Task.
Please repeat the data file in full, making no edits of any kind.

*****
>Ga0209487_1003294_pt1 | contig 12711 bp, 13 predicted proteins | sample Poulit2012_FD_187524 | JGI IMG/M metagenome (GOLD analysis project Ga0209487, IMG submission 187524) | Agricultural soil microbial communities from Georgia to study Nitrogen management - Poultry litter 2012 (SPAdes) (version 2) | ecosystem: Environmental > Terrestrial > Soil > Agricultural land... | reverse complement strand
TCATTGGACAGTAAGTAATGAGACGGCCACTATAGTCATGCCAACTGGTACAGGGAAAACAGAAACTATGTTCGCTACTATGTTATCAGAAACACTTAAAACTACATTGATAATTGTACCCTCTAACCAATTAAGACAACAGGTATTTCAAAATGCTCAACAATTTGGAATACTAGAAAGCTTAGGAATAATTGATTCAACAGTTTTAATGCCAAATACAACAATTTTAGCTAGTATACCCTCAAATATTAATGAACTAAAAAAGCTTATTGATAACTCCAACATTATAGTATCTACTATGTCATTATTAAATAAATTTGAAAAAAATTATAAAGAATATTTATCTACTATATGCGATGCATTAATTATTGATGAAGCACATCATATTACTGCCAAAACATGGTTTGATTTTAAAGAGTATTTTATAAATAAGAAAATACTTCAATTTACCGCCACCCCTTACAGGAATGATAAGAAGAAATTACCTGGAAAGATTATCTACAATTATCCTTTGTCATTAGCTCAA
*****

>Ga0209487_1003294_pt1 | contig 12711 bp, 13 predicted proteins | sample Poulit2012_FD_187524 | JGI IMG/M metagenome (GOLD analysis project Ga0209487, IMG submission 187524) | Agricultural soil microbial communities from Georgia to study Nitrogen management - Poultry litter 2012 (SPAdes) (version 2) | ecosystem: Environmental > Terrestrial > Soil > Agricultural land... | reverse complement strand
TCATTGGACAGTAAGTAATGAGACGGCCACTATAGTCATGCCAACTGGTACAGGGAAAACAGAAACTATGTTCGCTACTATGTTATCAGAAACACTTAAAACTACATTGATAATTGTACCCTCTAACCAATTAAGACAACAGGTATTTCAAAATGCTCAACAATTTGGAATACTAGAAAGCTTAGGAATAATTGATTCAACAGTTTTAATGCCAAATACAACAATTTTAGCTAGTATACCCTCAAATATTAATGAACTAAAAAAGCTTATTGATAACTCCAACATTATAGTATCTACTATGTCATTATTAAATAAATTTGAAAAAAATTATAAAGAATATTTATCTACTATATGCGATGCATTAATTATTGATGAAGCACATCATATTACTGCCAAAACATGGTTTGATTTTAAAGAGTATTTTATAAATAAGAAAATACTTCAATTTACCGCCACCCCTTACAGGAATGATAAGAAGAAATTACCTGGAAAGATTATCTACAATTATCCTTTGTCATTAGCTCAA